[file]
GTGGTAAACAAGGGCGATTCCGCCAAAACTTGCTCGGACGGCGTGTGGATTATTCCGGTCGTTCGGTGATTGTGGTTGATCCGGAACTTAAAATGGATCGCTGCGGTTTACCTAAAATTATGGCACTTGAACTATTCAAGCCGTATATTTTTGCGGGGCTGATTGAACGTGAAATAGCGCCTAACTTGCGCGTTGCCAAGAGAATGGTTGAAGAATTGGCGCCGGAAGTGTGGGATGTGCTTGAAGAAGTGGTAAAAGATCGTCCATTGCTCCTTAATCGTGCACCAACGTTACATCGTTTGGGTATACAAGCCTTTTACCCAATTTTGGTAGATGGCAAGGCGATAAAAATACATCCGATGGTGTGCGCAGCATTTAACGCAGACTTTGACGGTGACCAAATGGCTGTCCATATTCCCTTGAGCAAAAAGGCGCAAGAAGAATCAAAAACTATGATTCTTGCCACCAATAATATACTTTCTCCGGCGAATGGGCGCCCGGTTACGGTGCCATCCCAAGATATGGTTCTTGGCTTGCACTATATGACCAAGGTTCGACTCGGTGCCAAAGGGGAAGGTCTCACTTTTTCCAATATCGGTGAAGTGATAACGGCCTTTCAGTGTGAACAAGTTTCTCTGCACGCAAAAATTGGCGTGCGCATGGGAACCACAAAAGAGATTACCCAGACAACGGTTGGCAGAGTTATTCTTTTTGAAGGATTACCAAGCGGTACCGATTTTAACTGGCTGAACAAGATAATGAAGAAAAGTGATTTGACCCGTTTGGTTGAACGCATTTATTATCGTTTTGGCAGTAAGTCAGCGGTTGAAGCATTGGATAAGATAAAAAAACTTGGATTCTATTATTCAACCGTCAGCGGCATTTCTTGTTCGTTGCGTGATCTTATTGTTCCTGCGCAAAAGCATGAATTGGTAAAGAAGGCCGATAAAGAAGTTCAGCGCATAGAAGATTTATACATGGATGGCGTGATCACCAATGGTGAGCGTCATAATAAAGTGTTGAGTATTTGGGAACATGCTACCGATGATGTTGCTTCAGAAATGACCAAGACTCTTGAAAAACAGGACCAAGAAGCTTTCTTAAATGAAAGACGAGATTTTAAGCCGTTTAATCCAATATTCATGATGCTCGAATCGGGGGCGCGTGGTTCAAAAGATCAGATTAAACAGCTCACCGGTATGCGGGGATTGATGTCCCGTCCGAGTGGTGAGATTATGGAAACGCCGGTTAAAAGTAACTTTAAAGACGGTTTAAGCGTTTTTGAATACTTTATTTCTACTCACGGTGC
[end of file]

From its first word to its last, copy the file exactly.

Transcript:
GTGGTAAACAAGGGCGATTCCGCCAAAACTTGCTCGGACGGCGTGTGGATTATTCCGGTCGTTCGGTGATTGTGGTTGATCCGGAACTTAAAATGGATCGCTGCGGTTTACCTAAAATTATGGCACTTGAACTATTCAAGCCGTATATTTTTGCGGGGCTGATTGAACGTGAAATAGCGCCTAACTTGCGCGTTGCCAAGAGAATGGTTGAAGAATTGGCGCCGGAAGTGTGGGATGTGCTTGAAGAAGTGGTAAAAGATCGTCCATTGCTCCTTAATCGTGCACCAACGTTACATCGTTTGGGTATACAAGCCTTTTACCCAATTTTGGTAGATGGCAAGGCGATAAAAATACATCCGATGGTGTGCGCAGCATTTAACGCAGACTTTGACGGTGACCAAATGGCTGTCCATATTCCCTTGAGCAAAAAGGCGCAAGAAGAATCAAAAACTATGATTCTTGCCACCAATAATATACTTTCTCCGGCGAATGGGCGCCCGGTTACGGTGCCATCCCAAGATATGGTTCTTGGCTTGCACTATATGACCAAGGTTCGACTCGGTGCCAAAGGGGAAGGTCTCACTTTTTCCAATATCGGTGAAGTGATAACGGCCTTTCAGTGTGAACAAGTTTCTCTGCACGCAAAAATTGGCGTGCGCATGGGAACCACAAAAGAGATTACCCAGACAACGGTTGGCAGAGTTATTCTTTTTGAAGGATTACCAAGCGGTACCGATTTTAACTGGCTGAACAAGATAATGAAGAAAAGTGATTTGACCCGTTTGGTTGAACGCATTTATTATCGTTTTGGCAGTAAGTCAGCGGTTGAAGCATTGGATAAGATAAAAAAACTTGGATTCTATTATTCAACCGTCAGCGGCATTTCTTGTTCGTTGCGTGATCTTATTGTTCCTGCGCAAAAGCATGAATTGGTAAAGAAGGCCGATAAAGAAGTTCAGCGCATAGAAGATTTATACATGGATGGCGTGATCACCAATGGTGAGCGTCATAATAAAGTGTTGAGTATTTGGGAACATGCTACCGATGATGTTGCTTCAGAAATGACCAAGACTCTTGAAAAACAGGACCAAGAAGCTTTCTTAAATGAAAGACGAGATTTTAAGCCGTTTAATCCAATATTCATGATGCTCGAATCGGGGGCGCGTGGTTCAAAAGATCAGATTAAACAGCTCACCGGTATGCGGGGATTGATGTCCCGTCCGAGTGGTGAGATTATGGAAACGCCGGTTAAAAGTAACTTTAAAGACGGTTTAAGCGTTTTTGAATACTTTATTTCTACTCACGGTGC